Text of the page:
Everything you need to know about Generative AI in Manufacturing

Quality Control in Manufacturing

Glossary post
Quality control is an essential step in any kind of manufacturing facility. You must ensure that completed products meet expectations no matter what you’re producing, whether electronic components or baked goods. This means the result is free from flaws and functions as expected.
Glossary post

What is manufacturing quality control?

Quality control is an essential step in any kind of manufacturing facility. You must ensure that completed products meet expectations no matter what you’re producing, whether electronic components or baked goods. This means the result is free from flaws and functions as expected.

In a bakery producing hot dog buns, the buns must all be about the same size and shape and should have about the same flavor from day to day; they should also remain fresh until the sell-by date stamped on the packaging. 

Quality control failures could lead to loss of customers and reputation—priceless assets you might never gain back. And in a worst-case scenario, such as in pharmaceuticals or automotive equipment, product flaws could endanger lives. 

So it’s no surprise that quality control is a significant part of the manufacturing process. But it can also introduce many problems and slow down production. Today, AI and automation are available to help improve manufacturing quality control.

What you need to know about manufacturing quality control

Quality control and quality assurance are very commonly confused terms. Quality control generally refers to the practical, hands-on aspects of an organization’s overall approach to quality assurance. Thus, quality assurance is a goal, while quality control is a means of achieving that goal.

Here’s an example:

  • Quality assurance might dictate that you should put together a procedure manual for each machine or station and create a log to document its repair history.
  • Quality control would then find practical ways to visually inspect that station and test its output.

While the ultimate goal of quality assurance and quality control is reducing defects, it’s essential to realize that you’ll never get that defect rate down to zero… so that’s not the goal. Instead, quality control in manufacturing focuses on continuous improvement along several dimensions:

  • Reducing the overall percentage of defects
  • Catching defects and production problems earlier in the process
  • Benchmarking quality against competitors
  • Reducing complaints and returns from customers

By improving manufacturing quality control, you reduce waste, eliminate employee rework and frustration, and all associated costs. Perhaps more importantly, you reduce the chance of faulty products reaching customers—leading to support calls, lawsuits, and even recalls.

How can you ensure manufacturing quality control?

When it comes to factory quality control, there are many things organizations can do to ensure the results are as good as possible, including:

  • Hiring suitable staff with appropriate experience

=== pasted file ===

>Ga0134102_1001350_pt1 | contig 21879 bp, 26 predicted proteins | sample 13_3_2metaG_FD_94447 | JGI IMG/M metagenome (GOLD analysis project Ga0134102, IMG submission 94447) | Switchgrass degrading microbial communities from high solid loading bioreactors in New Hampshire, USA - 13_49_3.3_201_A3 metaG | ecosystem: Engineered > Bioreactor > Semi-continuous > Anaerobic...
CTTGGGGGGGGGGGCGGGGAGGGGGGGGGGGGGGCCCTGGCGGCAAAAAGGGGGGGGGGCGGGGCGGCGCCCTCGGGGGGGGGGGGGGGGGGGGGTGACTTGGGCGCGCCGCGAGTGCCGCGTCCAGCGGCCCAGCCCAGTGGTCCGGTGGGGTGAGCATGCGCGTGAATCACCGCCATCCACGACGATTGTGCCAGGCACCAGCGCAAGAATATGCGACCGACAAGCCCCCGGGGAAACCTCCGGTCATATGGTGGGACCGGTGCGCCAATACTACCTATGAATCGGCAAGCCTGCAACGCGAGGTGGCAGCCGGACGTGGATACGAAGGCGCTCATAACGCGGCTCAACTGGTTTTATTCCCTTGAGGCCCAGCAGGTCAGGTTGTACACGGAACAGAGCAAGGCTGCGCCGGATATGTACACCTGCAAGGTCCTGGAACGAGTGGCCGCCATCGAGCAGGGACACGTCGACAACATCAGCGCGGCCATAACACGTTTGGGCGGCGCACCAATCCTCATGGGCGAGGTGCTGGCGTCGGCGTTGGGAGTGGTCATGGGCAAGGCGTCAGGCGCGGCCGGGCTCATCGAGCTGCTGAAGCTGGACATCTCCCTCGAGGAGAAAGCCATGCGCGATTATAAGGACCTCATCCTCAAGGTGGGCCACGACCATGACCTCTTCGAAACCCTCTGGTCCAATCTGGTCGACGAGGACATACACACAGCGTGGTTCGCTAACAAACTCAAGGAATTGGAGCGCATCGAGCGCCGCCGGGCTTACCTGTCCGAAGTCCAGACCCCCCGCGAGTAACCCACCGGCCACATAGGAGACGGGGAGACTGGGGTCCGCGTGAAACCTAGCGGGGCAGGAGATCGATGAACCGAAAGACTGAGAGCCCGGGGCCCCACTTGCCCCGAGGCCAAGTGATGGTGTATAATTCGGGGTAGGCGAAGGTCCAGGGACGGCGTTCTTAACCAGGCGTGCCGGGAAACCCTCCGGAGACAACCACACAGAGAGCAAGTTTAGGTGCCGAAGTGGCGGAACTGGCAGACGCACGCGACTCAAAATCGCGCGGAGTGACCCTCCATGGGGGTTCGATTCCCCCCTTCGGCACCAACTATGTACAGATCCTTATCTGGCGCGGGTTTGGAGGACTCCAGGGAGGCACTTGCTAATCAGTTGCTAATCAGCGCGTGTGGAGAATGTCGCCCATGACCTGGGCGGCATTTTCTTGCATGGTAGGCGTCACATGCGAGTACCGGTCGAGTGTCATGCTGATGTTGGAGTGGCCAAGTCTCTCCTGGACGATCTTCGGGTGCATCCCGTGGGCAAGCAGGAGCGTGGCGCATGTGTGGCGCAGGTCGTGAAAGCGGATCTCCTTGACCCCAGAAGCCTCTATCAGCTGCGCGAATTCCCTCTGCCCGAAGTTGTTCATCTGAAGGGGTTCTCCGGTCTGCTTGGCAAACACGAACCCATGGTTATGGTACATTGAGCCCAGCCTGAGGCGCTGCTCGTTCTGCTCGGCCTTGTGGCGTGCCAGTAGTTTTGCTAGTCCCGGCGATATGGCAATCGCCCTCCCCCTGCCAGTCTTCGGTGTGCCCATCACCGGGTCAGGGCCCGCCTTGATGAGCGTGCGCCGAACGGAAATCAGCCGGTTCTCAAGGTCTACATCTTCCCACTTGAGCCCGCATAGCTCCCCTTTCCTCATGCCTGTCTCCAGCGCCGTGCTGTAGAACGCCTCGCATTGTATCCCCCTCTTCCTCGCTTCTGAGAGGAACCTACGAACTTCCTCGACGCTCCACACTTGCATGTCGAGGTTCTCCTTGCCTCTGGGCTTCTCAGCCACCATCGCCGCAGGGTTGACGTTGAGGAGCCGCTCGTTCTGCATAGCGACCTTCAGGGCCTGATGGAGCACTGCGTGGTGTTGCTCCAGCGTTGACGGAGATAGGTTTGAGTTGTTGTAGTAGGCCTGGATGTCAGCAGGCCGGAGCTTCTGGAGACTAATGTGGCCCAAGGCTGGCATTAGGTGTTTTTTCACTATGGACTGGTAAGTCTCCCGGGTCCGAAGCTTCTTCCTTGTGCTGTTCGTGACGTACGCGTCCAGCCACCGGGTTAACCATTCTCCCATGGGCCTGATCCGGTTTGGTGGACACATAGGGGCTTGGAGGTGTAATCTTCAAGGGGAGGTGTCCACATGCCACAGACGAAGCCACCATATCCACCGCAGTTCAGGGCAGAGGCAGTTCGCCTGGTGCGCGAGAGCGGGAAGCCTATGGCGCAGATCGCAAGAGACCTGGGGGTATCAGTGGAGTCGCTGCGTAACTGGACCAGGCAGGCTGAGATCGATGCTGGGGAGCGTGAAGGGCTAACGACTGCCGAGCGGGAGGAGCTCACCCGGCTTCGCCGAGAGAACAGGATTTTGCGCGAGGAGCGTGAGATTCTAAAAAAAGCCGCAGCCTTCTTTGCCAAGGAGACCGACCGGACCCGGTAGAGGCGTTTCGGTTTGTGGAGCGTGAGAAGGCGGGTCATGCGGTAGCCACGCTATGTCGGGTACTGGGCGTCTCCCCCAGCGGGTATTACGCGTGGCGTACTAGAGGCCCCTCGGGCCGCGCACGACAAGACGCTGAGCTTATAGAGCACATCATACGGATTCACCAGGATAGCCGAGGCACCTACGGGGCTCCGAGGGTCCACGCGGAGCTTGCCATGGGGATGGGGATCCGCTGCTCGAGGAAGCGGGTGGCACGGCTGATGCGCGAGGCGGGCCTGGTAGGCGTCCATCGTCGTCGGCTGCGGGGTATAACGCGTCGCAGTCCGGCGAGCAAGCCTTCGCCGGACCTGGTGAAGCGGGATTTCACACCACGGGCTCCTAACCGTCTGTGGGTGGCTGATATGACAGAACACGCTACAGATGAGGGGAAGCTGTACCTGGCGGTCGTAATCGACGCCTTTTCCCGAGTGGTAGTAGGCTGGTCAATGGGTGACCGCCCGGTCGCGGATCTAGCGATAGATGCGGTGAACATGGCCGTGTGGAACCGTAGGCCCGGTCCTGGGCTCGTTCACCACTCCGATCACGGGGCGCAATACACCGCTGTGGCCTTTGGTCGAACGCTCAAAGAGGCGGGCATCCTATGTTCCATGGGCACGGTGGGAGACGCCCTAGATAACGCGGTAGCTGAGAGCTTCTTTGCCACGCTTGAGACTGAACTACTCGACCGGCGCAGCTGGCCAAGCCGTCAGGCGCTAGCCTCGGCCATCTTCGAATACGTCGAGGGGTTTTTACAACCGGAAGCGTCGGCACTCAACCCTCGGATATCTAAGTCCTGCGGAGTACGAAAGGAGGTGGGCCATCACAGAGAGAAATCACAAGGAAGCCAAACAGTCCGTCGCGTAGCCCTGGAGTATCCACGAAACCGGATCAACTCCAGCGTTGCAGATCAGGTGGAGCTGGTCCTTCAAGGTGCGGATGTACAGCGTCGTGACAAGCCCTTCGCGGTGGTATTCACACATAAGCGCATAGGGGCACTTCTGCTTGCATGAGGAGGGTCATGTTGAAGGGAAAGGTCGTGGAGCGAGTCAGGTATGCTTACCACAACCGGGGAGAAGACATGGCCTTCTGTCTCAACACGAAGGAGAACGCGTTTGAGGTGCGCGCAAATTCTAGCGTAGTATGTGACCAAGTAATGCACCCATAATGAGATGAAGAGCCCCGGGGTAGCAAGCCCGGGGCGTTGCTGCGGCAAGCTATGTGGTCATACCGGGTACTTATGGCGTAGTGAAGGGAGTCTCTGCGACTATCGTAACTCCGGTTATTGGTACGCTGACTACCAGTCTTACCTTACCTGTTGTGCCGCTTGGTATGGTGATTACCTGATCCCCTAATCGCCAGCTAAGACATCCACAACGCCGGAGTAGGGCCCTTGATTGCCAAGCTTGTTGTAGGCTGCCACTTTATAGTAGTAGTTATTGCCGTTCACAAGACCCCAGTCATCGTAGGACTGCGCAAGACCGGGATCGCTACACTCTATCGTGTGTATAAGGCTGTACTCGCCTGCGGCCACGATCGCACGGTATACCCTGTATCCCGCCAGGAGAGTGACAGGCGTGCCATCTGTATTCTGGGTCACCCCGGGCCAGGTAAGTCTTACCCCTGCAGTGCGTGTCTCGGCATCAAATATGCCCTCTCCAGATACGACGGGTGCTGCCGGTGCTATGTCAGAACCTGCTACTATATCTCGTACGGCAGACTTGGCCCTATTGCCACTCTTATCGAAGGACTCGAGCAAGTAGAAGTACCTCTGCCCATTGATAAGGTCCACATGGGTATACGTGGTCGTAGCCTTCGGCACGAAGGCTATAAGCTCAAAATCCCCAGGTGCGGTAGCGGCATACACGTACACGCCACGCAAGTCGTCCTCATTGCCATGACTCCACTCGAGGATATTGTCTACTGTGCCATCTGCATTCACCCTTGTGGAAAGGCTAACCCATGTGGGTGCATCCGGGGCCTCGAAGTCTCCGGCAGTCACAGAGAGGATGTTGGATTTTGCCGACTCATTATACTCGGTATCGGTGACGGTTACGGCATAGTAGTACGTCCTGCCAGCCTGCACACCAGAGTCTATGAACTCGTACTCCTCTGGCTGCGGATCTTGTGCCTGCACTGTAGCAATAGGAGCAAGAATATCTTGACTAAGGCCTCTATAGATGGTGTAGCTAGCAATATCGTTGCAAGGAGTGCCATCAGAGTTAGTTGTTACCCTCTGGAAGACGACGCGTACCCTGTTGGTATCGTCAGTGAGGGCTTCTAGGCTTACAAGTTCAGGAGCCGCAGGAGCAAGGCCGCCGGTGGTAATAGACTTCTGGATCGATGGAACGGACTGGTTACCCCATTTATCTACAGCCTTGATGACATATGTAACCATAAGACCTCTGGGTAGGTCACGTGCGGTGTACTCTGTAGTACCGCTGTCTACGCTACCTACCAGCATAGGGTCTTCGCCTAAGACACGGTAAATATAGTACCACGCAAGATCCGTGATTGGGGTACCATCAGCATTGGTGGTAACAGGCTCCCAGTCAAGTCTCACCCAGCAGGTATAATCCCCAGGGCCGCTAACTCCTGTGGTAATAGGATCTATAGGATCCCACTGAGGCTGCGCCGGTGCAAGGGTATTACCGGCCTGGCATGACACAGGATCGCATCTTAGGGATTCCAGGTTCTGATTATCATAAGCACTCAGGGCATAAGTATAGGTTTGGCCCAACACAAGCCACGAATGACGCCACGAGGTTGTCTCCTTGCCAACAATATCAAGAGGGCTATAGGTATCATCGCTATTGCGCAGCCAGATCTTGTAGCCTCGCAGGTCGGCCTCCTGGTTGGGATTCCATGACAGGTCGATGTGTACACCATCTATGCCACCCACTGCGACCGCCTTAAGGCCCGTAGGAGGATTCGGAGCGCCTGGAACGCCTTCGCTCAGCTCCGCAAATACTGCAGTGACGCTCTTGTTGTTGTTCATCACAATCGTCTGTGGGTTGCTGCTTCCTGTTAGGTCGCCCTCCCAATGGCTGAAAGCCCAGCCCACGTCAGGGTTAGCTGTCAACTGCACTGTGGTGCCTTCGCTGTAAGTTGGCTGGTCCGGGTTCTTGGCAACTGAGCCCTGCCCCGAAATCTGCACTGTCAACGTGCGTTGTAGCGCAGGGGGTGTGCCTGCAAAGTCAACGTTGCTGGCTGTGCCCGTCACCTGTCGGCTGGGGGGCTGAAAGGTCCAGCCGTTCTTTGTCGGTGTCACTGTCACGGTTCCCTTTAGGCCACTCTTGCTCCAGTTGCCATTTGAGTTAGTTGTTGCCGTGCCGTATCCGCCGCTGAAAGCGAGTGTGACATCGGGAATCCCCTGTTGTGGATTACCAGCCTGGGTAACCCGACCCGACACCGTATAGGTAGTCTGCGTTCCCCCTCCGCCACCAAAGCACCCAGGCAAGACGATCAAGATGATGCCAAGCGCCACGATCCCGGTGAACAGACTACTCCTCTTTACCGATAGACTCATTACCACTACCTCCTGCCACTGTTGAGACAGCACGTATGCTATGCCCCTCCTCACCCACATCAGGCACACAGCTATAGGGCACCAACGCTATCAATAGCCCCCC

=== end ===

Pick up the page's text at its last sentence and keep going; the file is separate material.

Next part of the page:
• Providing all staff with training in their job function
  • Defining internal product and process quality standards
  • Adopting industry standards and/or regulations (e.g., HACCP for food safety)
  • Implementing in-house communication and documentation to ensure standards are met
  • Testing finished products to ensure they meet standards (final-product inspection)

In many organizations, however, the burden of manufacturing quality control rests on product testing. 

Obviously, testing stations are an important step! However, since testing often occurs at the end of the manufacturing process, this can create problems. 

Slow manual processes rely on expert personnel and create bottlenecks. But the solution to this—speeding things along by testing only a small sample—means that these manufacturing quality control systems are probably missing many flawed products.

When you find problems, it’s too late to fix things. This also translates into greater potential financial loss due to additional raw materials and rework costs than if the problem had been caught earlier. And when you’re finding out about issues long after the fact, you can’t react soon enough—for instance, if a machine has drifted out of alignment over time.

But there is a better way to detect problems earlier in the manufacturing process using advances in artificial intelligence.

How process tuning time optimization can improve manufacturing quality control

Process tuning time optimization uses artificial intelligence (AI) to analyze data such as performance indicators coming off your production line. This live data helps you pinpoint trouble spots fast and deliver calibration vectors directly to the production floor in real-time. 

Using AI for manufacturing quality control delivers deeper insights so you can act proactively to eliminate problems before they happen—before products are finished, or defective products reach customers.

Data-driven, AI-fueled insights let you…

  • Cut the time and resources needed for calibration
  • Discover bottlenecks and resolve them quickly
  • Identify potential product issues without being slowed down by quality control

Vanti is a leader in scalable AI designed for manufacturing. Our platform gives you fine-tuned process calibration powered by machine learning to help you speed up throughput and reduce defects—and it scales easily across all your production lines.

Best of all, Vanti starts working within hours, with zero R&D effort and zero downtime, all from an easy-to-use dashboard. 

Let Vanti help you stay ahead of manufacturing quality control with process tuning time optimization custom-tailored to your manufacturing environment.